President Donald Trump spent much of his Labor Day tweeting an article in the Atlantic that labeled him dismissive to American soldiers who died in combat and were unwilling to visit their graves. The most explosive claim in the piece is that Trump called fallen soldiers “fools” and “losers,” which he denies.
So it’s no surprise he looked piqued when asked about the article at a press conference Monday.
When Reuters’ reporter at the White House, Jeff Mason, who wore a mask, started asking his question, Trump cut him off.
“You have to take this off. Just take it off, ”Trump said, pointing to Mason’s mask.
“How many feet are you away?”
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“I’m just going to speak a lot louder,” Mason replied. “That is better?”
Trump sighed and replied, “It’s better, yes. It is better.”
Mason then went on to ask, “Mr. President, some people have found it hard to believe your rejection of the Atlantic story because you spoke about John McCain. Do you understand that?”
Trump called McCain, who was a prisoner of war in Vietnam for five years, a “loser”. He said at the time, “I like people who haven’t been captured.”
The President responded to Mason’s question by saying, “No, I don’t get it. I don’t get it at all because… I’ve always been on the other side of John McCain. John McCain liked wars. I’ll be a better warrior than anyone, but if we wage a war we will win it. “
“The story is a hoax,” said Trump of the Atlantic piece. “Written by a man who has an incredibly bad story … It’s a made up story. It’s a completely made up story. “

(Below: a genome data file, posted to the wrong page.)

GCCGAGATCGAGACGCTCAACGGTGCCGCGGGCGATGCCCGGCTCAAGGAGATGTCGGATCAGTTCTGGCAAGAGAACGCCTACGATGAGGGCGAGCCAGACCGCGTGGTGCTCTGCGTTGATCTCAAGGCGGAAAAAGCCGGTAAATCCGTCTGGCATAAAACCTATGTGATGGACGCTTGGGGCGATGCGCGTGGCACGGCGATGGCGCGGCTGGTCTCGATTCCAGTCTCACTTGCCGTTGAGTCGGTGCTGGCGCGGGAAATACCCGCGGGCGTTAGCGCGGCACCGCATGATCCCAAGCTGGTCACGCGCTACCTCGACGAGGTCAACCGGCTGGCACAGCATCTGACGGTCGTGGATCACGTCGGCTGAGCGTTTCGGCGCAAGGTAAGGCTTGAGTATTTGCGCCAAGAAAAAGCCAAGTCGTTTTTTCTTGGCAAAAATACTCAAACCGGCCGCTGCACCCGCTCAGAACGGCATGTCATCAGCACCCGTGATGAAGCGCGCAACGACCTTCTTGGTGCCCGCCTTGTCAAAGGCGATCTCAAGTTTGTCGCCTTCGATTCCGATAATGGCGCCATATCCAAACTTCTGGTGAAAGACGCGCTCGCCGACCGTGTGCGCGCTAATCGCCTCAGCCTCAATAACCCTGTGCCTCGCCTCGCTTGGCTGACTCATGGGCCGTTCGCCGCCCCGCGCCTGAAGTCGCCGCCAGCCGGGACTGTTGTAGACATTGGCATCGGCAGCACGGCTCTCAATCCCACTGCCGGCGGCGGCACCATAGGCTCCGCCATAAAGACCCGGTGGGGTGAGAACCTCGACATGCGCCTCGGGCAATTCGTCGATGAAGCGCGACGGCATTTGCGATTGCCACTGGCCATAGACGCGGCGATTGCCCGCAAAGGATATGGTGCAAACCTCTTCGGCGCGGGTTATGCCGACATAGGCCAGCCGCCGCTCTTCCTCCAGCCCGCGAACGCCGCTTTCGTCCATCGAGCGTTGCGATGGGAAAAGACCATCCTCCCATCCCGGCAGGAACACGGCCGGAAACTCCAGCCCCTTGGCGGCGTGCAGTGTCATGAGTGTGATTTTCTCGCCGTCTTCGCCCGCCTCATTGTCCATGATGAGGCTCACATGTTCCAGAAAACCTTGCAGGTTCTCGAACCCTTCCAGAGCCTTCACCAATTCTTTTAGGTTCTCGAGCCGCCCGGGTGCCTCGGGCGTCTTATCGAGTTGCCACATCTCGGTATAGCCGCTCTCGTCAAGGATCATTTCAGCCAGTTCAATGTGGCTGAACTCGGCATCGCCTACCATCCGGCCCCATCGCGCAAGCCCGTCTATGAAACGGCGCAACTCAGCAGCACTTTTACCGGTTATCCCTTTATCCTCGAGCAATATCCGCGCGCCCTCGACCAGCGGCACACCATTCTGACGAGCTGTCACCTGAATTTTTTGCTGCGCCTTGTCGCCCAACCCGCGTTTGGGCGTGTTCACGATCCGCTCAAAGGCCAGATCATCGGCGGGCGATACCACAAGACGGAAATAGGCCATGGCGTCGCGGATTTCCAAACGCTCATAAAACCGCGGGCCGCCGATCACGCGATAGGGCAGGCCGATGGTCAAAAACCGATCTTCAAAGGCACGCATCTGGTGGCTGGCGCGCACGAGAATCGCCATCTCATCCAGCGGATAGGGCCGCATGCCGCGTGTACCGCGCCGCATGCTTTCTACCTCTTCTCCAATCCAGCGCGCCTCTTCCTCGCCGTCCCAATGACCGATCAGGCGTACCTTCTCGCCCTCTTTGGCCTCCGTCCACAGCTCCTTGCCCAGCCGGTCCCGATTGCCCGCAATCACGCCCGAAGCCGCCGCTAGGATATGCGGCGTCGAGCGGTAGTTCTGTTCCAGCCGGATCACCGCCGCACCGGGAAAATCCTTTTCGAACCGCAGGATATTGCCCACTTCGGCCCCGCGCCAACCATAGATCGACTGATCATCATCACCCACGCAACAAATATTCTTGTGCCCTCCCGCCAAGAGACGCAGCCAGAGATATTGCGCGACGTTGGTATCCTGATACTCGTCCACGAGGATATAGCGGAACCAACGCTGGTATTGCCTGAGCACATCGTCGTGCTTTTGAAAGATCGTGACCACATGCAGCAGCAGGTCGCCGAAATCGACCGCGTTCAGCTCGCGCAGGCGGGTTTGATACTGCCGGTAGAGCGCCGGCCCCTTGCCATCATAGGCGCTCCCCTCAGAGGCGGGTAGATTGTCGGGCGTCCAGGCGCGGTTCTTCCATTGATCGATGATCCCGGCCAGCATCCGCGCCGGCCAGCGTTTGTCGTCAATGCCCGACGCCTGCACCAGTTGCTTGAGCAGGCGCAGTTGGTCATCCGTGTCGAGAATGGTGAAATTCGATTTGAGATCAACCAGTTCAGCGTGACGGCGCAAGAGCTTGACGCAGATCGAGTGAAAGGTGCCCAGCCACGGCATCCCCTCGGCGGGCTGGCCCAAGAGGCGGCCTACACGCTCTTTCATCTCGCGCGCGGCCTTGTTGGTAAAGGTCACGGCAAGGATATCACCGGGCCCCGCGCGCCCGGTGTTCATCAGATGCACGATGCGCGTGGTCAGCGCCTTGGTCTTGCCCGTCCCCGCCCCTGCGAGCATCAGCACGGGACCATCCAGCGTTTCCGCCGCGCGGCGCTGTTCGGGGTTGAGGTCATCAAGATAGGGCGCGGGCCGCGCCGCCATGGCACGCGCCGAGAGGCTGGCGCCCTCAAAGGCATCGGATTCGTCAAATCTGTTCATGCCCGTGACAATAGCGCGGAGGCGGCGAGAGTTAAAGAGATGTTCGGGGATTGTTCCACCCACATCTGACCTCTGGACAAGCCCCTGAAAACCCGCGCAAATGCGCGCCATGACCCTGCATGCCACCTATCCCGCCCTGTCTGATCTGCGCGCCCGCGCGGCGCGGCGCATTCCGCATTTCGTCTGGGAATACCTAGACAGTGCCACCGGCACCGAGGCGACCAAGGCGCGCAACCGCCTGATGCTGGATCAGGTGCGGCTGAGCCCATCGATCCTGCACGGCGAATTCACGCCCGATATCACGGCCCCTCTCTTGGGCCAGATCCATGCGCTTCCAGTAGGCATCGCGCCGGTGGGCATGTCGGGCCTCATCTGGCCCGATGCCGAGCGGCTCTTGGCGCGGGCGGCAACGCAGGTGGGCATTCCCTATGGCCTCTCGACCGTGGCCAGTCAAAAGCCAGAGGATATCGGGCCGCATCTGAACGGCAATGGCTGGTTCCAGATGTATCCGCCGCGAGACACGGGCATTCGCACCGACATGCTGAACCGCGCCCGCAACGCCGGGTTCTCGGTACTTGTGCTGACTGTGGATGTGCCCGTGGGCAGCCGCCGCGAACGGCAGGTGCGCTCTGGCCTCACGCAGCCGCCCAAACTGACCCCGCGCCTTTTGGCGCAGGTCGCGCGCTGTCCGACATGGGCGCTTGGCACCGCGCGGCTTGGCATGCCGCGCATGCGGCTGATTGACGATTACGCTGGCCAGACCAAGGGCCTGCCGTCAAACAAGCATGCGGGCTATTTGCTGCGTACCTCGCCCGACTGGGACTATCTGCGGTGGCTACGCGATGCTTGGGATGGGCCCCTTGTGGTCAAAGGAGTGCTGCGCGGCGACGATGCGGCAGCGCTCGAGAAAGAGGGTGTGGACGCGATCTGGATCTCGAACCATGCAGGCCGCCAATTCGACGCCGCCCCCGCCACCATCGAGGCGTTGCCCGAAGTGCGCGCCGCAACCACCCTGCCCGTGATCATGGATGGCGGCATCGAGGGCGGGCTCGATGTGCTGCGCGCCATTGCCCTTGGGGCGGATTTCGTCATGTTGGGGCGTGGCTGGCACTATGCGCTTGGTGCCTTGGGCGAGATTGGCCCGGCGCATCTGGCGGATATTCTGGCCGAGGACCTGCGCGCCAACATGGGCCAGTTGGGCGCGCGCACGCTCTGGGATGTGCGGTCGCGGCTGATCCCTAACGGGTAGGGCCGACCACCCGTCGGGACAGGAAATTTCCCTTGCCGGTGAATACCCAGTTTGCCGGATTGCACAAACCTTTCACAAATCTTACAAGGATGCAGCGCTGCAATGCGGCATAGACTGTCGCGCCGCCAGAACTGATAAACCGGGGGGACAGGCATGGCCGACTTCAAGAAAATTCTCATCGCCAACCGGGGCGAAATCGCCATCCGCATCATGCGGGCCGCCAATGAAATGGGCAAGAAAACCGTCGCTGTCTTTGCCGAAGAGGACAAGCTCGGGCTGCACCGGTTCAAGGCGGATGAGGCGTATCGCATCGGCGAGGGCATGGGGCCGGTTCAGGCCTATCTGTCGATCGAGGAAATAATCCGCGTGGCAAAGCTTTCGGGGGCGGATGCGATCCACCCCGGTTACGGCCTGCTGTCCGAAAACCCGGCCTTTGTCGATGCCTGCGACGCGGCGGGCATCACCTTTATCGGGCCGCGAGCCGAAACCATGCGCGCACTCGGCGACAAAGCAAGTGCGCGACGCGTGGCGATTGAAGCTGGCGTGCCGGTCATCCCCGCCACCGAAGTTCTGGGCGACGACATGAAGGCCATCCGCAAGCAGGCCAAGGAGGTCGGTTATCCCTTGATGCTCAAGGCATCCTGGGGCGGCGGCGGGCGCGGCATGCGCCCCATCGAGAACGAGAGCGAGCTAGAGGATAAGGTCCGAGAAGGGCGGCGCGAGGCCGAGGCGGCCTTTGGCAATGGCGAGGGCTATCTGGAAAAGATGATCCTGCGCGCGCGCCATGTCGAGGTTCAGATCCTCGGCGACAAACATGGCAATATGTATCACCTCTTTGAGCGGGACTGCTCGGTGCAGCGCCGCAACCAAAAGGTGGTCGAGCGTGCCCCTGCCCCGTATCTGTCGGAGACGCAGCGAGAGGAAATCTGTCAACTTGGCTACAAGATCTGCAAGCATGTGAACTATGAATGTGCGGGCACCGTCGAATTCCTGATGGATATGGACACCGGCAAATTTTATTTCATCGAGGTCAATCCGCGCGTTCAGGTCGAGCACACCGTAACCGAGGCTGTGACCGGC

“Who would say something like that? Only an animal would say that? “
Trump then spent four minutes refuting the Atlantic piece, saying that “15 people came out” to check his version of events.
On Thursday evening, the Associated Press and the Washington Post reported details that were consistent with those on The Atlantic, while Fox News’ Jennifer Griffin reported on Friday that she had also confirmed important details in the article.
Trump has a muddled history with masks. He said for a long time he would prefer not to wear one, in July he said he was “anything for it”. Shortly thereafter, he was first seen in public wearing one. Since then he has often appeared without one.
On Thursday, at a campaign event that saw few faces covered, Trump said he felt Joe Biden “likes a mask”. He continued, “This guy has some big problems.”